The three mid-sixteenth century coronations are the epitome of the battle raging at the time. Both Mary and Elizabeth had little faith in the clergy of their immediate predecessor, as the Church went back and forth. Edward was aged only nine at his coronation, which was largely controlled by the Duke of Somerset. By enlisting the services of noblemen, Somerset was intentionally fudging the roll of the Church; however, he was also unintentionally calling into question to a large degree the purpose of having a coronation at all!
The Rite lays out the balance between Church and State. One side or the other upsets that equilibrium at its peril.
Whatever may have become of Charles I, reading supports the view that he had the best-though-out of coronations (by that I mean the liturgy makes sense). He also supported the Episcopacy and, as his father before him, reasserted the purpose of the Ceremony.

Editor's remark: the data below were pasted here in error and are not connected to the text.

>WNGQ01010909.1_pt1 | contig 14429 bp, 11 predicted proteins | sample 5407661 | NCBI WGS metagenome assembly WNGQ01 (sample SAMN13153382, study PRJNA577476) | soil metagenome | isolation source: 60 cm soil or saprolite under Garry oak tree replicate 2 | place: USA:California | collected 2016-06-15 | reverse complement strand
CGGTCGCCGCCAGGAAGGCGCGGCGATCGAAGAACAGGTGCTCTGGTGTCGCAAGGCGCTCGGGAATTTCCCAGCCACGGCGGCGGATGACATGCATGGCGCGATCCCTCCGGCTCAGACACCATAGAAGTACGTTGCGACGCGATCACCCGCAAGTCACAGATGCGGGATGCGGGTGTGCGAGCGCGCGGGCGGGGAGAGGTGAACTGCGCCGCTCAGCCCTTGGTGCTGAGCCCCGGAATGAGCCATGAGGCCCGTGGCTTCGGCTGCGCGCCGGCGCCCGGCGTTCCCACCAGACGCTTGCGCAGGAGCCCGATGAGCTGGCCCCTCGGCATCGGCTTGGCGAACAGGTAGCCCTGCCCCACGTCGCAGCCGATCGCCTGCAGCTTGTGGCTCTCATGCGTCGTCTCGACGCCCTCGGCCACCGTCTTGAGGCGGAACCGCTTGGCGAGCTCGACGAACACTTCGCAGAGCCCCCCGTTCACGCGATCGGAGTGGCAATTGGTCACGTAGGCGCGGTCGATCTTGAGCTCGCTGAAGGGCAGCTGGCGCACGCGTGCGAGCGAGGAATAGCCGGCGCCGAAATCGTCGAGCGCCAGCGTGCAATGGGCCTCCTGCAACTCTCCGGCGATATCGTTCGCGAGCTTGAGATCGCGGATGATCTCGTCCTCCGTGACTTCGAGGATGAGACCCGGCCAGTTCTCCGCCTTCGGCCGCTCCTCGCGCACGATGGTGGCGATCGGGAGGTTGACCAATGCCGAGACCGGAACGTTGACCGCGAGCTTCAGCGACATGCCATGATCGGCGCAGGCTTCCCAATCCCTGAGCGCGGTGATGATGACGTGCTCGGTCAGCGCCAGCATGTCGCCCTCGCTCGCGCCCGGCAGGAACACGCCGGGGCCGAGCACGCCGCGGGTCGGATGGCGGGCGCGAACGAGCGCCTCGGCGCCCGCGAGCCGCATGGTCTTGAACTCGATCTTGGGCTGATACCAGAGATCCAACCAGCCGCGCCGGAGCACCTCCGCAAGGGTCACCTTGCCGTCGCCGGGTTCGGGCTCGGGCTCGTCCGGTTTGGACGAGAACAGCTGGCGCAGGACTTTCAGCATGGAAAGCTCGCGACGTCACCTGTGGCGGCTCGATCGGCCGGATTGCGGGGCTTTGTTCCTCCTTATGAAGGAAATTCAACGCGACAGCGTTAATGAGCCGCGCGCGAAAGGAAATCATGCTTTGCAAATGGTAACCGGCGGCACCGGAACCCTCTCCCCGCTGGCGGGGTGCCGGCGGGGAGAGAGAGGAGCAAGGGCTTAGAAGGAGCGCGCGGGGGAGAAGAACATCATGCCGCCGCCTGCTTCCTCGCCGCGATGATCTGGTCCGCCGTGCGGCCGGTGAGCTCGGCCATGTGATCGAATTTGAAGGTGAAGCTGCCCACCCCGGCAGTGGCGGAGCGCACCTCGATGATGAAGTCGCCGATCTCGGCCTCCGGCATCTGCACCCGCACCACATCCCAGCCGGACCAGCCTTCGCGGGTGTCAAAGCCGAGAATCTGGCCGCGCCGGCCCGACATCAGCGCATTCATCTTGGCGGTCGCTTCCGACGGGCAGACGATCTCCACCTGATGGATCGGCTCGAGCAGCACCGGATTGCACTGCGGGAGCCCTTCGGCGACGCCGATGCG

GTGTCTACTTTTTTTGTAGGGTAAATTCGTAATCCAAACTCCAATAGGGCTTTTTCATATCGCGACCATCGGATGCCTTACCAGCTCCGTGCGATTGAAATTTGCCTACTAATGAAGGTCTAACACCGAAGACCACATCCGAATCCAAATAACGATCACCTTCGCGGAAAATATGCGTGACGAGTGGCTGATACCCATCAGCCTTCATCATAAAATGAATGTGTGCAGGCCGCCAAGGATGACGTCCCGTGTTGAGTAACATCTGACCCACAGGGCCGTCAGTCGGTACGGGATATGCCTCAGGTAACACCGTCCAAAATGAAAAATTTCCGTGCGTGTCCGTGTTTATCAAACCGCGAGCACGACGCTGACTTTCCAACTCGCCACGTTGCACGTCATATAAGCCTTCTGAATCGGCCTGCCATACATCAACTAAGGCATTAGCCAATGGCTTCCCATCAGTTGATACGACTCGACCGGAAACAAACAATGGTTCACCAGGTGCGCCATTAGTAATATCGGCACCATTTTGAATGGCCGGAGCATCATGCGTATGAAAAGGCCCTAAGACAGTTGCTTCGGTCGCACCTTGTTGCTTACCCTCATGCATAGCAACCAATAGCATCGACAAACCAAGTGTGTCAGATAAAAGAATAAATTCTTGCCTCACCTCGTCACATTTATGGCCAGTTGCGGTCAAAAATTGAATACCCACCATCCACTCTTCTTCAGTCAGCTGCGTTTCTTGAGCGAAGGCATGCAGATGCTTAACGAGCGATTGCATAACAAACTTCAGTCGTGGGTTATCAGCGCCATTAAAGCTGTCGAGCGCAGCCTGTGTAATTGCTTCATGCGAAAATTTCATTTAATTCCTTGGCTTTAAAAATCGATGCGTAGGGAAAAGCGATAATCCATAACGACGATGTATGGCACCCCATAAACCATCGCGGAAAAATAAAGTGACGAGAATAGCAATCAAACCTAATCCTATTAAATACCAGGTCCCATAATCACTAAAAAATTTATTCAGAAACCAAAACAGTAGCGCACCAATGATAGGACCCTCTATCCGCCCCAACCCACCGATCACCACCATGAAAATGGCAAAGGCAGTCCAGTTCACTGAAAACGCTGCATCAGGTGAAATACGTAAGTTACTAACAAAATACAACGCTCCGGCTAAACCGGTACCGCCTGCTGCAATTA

Many things survived the Commonwealth and reappeared at the Restoration, including parts of the Confessor's crown and, as you know, some of the most famous jewels. The original Staff was made to house the relic of the True Cross: we just don't know about its 1660 replacement.
Responses are not allowed!
Create your own free message board!